One obstacle, first brought to my attention by Peter Johnson, Head of Research at Birmingham Conservatoire, is the lack of a performance tradition for the vast majority of contemporary works. They are performed a few times and almost never recorded to the standards of a commercial release. They often include specific parts for specific performers, making it impossible or very difficult for other interpreters to tackle the works. A second related problem is the performers’ knowledge of the piece. How deep can your interpretation go if you are learning the piece for the first time and perform it only a few times? Compare this with the intimate relationship over the years, indeed over a lifetime, that most performers build with the classical music repertoire. A third problem is the nature of ‘contemporary music’ micro-market: the ratio between sellers (the composers) and buyers (the performers and the audiences) is incredibly skewed towards the former. The late Stephen Jay Gould had a very original interpretation for justifying this state of affairs, what he called the right wall of human achievement: in a society that favours innovation at all costs, there comes a time when the relative advancement of an art form, say music, becomes smaller and smaller, until it is imperceptible.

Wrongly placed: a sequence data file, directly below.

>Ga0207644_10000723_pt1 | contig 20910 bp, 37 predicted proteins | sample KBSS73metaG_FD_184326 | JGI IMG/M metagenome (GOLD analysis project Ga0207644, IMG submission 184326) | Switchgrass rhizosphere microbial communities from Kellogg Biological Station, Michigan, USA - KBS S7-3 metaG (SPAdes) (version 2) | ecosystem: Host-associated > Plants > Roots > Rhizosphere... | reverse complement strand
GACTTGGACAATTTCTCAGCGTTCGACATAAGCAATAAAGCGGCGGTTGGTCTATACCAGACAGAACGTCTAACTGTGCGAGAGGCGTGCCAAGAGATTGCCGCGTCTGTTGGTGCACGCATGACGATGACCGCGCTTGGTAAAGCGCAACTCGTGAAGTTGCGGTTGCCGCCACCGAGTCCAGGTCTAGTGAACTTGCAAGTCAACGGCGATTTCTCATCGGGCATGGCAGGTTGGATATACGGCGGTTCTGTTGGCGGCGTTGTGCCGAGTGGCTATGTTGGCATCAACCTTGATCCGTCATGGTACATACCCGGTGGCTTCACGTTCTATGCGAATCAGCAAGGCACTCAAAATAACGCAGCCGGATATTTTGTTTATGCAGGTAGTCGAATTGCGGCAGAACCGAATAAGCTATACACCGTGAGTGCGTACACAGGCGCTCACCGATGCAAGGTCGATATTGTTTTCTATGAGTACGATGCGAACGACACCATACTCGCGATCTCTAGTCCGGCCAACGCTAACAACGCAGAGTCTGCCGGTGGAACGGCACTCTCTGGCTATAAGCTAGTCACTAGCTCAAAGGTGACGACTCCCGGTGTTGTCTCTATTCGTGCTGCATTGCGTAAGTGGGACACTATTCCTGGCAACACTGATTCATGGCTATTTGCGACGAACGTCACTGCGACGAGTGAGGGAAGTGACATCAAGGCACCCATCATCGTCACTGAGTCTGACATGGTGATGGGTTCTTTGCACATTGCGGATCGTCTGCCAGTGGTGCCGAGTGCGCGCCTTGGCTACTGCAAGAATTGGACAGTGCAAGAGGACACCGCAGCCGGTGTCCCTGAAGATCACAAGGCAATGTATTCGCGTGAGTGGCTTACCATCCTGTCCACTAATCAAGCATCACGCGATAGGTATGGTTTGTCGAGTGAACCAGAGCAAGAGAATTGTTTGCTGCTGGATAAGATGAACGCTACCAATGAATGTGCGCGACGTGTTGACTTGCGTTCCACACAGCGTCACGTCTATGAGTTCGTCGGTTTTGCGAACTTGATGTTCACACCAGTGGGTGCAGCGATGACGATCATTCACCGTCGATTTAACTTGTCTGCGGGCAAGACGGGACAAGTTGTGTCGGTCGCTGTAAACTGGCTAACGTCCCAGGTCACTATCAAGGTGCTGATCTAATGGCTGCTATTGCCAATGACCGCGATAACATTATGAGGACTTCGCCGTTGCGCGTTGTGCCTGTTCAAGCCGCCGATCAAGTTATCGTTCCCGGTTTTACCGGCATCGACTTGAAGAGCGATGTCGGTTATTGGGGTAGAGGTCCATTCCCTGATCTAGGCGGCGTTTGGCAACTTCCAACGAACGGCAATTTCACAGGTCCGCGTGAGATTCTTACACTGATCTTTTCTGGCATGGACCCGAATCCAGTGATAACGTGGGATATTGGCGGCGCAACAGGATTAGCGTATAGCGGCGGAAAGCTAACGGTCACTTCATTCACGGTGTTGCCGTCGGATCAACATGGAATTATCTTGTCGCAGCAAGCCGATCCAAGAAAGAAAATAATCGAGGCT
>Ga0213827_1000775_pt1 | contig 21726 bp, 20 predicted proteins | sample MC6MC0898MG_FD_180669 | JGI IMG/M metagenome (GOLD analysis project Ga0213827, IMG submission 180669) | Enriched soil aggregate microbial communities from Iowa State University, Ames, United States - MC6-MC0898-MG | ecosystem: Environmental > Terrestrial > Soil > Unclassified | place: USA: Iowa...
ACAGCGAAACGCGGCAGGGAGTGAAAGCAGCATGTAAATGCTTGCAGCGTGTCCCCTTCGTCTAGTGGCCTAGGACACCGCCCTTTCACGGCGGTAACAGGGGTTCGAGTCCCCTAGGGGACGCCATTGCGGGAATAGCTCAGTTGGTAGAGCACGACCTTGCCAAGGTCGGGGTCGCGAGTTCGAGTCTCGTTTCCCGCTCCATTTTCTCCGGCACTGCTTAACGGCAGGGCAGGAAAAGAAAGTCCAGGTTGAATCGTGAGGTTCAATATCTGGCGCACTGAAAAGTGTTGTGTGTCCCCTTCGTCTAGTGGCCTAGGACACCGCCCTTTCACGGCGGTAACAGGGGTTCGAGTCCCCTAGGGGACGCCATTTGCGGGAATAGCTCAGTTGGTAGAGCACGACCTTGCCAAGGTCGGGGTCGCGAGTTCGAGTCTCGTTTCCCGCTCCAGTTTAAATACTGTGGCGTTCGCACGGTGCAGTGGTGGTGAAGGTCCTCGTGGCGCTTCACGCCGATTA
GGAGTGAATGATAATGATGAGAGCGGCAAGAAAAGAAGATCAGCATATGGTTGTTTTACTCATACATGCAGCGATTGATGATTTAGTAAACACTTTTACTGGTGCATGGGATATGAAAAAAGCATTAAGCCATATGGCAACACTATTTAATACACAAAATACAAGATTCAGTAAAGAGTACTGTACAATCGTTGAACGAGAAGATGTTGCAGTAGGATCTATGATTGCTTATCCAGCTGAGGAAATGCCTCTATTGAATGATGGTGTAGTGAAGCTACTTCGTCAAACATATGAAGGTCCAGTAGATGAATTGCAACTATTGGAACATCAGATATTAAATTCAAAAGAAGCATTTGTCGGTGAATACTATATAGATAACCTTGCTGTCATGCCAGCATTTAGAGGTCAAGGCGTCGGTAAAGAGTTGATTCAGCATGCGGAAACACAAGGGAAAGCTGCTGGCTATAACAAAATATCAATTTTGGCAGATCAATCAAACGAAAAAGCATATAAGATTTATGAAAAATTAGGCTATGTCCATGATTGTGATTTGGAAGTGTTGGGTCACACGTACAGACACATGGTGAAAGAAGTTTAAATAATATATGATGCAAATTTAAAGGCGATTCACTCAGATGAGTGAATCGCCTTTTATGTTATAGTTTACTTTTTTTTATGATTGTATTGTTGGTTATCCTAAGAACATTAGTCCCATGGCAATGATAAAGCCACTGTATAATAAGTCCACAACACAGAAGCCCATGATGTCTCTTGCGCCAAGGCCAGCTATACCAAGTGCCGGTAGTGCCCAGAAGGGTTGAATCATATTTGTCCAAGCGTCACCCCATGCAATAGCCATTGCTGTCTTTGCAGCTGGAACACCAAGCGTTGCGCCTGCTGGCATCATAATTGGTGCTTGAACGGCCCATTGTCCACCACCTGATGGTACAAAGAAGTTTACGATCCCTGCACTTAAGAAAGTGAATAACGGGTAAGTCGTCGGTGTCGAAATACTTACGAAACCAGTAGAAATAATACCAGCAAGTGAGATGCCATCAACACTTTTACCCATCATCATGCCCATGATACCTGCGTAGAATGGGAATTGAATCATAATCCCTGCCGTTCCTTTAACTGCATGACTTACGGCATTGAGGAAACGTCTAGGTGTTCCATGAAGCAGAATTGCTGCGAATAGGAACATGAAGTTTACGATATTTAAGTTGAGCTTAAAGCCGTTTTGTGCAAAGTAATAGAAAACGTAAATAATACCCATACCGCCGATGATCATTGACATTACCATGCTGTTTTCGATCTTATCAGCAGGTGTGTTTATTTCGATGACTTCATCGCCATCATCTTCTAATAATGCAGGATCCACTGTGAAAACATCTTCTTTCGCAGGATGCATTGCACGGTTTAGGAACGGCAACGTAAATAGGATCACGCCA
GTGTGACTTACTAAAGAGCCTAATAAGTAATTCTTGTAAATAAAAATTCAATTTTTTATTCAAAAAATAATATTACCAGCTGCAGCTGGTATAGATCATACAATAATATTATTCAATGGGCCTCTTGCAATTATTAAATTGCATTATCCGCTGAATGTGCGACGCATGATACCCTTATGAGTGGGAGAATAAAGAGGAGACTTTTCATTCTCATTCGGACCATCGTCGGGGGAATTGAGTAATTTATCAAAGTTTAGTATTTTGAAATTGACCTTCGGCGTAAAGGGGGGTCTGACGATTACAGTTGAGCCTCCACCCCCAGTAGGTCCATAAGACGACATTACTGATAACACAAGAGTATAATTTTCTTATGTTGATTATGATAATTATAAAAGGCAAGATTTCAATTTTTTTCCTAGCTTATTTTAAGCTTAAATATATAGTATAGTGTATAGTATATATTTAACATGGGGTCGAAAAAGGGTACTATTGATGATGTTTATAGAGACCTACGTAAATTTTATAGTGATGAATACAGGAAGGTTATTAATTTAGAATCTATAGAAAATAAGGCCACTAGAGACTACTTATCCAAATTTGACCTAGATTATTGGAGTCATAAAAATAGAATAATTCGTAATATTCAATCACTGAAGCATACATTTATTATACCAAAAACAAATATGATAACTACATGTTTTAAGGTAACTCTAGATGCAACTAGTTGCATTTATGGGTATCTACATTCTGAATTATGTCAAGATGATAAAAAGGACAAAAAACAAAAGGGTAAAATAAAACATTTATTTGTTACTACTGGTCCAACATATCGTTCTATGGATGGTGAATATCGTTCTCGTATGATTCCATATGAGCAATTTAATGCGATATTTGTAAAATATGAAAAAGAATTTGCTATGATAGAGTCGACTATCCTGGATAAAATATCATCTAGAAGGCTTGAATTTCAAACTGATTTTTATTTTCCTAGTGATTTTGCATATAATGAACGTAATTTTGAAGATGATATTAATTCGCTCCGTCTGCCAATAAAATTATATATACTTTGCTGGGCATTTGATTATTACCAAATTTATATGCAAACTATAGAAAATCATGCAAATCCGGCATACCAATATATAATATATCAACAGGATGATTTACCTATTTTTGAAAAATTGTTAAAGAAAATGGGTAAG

Current literature on audience numbers for ‘contemporary music’ concerts and audience development strategies are often enthusiastic, but, I’m afraid. always misleading. I’m referring here to the UK state of affairs, but the main argument could be applied equally well to French or Italian audiences. I would like to correlate the number of composers writing music today with the amount of people listening to their music. My impression is that the composer/audience ratio is dwindling ferociously, rather than expanding. The reason for this is probably a steeper pyramid, with few composers getting a lot of attention from the niche audiences of “contemporary music”, and a plethora of less well-known composers that remain virtually ignored.